Interpretation of Low J 12CO and 13CO Observations of Orion a By Means of an Onion Shell Radiative Transfer Model [chapter]

Klaus M. Gierens
1991 Fragmentation of Molecular Clouds and Star Formation  
12 CO and 13 CO J = 1 -> 0 and J = 2 -> 1 observations of a ldegx2deg region centered on the BN/KL nebula in Orion A showed almost everywhere surprising intensity ratios. According to the standard interpretation of CO lines the 13 C0 TA(2 -> 1)/TA(1 -> 0) ratio meant optically thick and thermalized 13 CO emission whereas at the same positions the 12 CO/ 13 CO intensity ratios indicated optically thin 13 CO (Castets et al. 1989). Castets et al. (1990) suggested that temperature gradients in the
more » ... e gradients in the observed clumps caused by external UV heating could be responsible for these results. Using an Onion shell radiative transfer model (Gierens 1990) we show that the apparently contradictory intensity ratios can be reproduced over a large range in average density and column density. A temperature gradient is not sufficient to explain the intensity ratios, we must take into account also the density profile and the abundance gradients in the clumps. The radial dependences of kinetic temperature and abundance are taken from the models of photodissociation regions by Tielens and Hollenbach (1985). A η oc r -3 / 2 density law is applied according to the results of starcounts (Cernicharo, Bachiller, Duvert 1985) and hot edged polytropic models (Dickman and Clemens 1983). We find the following structure of the Orion A clumps : A cold core {Tkin < 15 K, R « 0.3 pc) is surrounded by a photodissociation region (PDR). The 12 CO J = 1 -» 0 line emerges mainly from a layer at the inner edge of the PDR where the kinetic temperature begins to raise. A typical temperature in this layer is 30 K. The density is high enough to keep the transition thermalized. The J = 2 -> 1 line emerges farther out in the clump (because of the higher opacity). This transition is not thermalized there but its excitation temperature is also around 30 Κ in the PDR and does not change very much with radius. So the 12 CO TA(2 -> 1)/TA(1 -• 0) ratio is approximately one. The main contribution to the 13 CO lines comes from the cold isothermal clump cores, where both transitions are thermalized. This explains the two other intensity ratios, namely 13 CO TA(2 -> 1)/TA(1 -> 0) « 1 and 12 CO/ 13 CO« 3. 413 E. Falgarone et al. (eds.), Fragmentation of Molecular Clouds and Star Formation, 413-414.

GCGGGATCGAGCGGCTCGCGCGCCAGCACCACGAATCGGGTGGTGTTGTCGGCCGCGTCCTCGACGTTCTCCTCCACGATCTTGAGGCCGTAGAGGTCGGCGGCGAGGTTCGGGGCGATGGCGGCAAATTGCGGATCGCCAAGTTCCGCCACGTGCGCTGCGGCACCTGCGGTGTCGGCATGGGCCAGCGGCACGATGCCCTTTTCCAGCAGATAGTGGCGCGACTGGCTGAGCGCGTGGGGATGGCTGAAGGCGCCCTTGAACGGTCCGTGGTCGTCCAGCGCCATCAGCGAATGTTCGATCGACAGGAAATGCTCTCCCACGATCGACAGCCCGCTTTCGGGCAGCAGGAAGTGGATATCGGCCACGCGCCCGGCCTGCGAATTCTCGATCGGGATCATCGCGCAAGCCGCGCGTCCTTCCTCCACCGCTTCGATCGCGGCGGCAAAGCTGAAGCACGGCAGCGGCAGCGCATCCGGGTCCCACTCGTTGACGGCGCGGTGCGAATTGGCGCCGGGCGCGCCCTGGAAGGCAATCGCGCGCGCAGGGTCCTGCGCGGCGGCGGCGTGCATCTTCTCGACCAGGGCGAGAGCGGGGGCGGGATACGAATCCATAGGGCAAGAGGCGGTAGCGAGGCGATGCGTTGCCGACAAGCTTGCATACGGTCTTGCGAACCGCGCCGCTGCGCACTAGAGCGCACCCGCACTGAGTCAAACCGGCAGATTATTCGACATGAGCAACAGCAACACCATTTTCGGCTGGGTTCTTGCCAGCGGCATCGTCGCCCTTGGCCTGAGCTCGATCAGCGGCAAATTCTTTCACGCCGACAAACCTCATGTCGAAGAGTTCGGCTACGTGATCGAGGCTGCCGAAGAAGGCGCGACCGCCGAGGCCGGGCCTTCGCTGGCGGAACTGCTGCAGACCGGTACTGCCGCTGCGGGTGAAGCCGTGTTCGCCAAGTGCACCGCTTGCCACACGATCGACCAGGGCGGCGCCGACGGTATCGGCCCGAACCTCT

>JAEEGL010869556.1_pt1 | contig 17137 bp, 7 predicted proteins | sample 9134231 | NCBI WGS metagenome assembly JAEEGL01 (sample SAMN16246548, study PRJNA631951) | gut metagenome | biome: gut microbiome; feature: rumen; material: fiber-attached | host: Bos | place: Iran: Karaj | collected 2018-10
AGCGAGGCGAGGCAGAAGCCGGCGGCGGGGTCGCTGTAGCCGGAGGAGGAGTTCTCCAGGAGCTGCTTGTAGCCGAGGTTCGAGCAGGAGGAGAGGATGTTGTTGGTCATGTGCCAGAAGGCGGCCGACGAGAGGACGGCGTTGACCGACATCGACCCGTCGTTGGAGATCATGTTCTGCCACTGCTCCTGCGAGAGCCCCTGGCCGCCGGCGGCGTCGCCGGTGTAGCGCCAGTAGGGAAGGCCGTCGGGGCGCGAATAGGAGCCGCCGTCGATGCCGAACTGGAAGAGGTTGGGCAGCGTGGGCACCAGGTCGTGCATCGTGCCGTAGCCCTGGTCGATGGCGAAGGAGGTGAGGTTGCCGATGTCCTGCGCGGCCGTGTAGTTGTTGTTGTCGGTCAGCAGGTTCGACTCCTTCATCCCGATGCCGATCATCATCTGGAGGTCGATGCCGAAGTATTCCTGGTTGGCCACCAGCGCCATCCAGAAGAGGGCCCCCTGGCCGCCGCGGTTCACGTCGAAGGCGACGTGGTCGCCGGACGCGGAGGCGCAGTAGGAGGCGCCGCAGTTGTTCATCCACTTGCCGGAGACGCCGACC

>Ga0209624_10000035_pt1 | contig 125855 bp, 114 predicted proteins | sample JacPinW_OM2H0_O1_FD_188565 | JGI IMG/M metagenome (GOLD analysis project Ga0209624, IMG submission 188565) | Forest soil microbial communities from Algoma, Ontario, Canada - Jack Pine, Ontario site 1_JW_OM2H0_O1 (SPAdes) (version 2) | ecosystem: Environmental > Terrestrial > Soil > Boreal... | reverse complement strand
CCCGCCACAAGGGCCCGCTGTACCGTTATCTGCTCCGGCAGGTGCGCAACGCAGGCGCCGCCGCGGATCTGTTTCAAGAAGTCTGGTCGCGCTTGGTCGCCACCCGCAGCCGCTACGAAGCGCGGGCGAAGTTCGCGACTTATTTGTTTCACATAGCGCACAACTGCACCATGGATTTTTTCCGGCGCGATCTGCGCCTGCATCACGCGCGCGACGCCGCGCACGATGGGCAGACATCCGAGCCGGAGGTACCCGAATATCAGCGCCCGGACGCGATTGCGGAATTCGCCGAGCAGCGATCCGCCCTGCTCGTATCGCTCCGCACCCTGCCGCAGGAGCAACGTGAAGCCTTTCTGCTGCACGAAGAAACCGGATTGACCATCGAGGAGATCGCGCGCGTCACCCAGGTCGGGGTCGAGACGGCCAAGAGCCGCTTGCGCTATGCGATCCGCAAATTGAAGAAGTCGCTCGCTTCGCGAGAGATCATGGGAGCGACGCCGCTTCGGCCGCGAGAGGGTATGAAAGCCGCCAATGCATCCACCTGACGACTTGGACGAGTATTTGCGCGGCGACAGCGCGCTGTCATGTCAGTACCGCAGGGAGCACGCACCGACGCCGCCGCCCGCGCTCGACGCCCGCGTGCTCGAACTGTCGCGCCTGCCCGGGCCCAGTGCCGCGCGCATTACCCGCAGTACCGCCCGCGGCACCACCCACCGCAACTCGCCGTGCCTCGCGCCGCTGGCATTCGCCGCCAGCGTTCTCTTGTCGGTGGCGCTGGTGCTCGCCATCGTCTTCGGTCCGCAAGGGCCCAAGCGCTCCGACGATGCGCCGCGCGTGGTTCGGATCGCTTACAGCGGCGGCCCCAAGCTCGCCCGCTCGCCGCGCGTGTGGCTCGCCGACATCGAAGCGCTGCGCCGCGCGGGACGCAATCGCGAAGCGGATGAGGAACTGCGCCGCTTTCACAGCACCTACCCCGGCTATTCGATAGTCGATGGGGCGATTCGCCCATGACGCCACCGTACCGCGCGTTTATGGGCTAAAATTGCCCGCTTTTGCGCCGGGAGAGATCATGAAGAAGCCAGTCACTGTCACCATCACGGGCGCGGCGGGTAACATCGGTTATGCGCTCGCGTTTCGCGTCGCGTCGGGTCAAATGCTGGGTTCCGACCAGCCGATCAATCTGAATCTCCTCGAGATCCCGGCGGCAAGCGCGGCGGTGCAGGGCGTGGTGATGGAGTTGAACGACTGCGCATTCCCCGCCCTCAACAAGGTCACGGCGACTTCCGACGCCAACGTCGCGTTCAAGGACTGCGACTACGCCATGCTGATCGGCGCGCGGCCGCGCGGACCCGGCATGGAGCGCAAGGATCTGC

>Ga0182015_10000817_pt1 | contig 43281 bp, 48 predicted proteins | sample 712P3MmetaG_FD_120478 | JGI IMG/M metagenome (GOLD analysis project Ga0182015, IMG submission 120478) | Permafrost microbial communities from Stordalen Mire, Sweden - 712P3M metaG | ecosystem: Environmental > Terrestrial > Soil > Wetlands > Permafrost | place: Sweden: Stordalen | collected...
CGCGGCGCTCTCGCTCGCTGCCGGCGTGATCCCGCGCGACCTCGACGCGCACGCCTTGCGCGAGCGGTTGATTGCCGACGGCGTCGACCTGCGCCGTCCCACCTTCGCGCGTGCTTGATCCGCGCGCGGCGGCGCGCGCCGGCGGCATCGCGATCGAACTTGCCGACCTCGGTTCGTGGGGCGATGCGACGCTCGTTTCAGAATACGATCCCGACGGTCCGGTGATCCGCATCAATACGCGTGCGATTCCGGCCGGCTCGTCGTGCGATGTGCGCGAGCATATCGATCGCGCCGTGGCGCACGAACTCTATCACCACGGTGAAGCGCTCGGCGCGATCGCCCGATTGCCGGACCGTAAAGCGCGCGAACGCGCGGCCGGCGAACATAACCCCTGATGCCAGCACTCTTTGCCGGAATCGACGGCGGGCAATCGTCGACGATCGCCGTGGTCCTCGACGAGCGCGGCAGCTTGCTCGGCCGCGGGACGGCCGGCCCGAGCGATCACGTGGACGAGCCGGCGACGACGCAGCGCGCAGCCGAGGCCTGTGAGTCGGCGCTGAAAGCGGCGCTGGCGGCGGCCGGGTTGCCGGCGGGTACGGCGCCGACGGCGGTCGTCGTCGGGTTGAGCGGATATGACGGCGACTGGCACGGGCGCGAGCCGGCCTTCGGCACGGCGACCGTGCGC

doi:10.1007/978-94-011-3384-5_52 fatcat:j2qzpvrhnjgypnolawnbb26dxq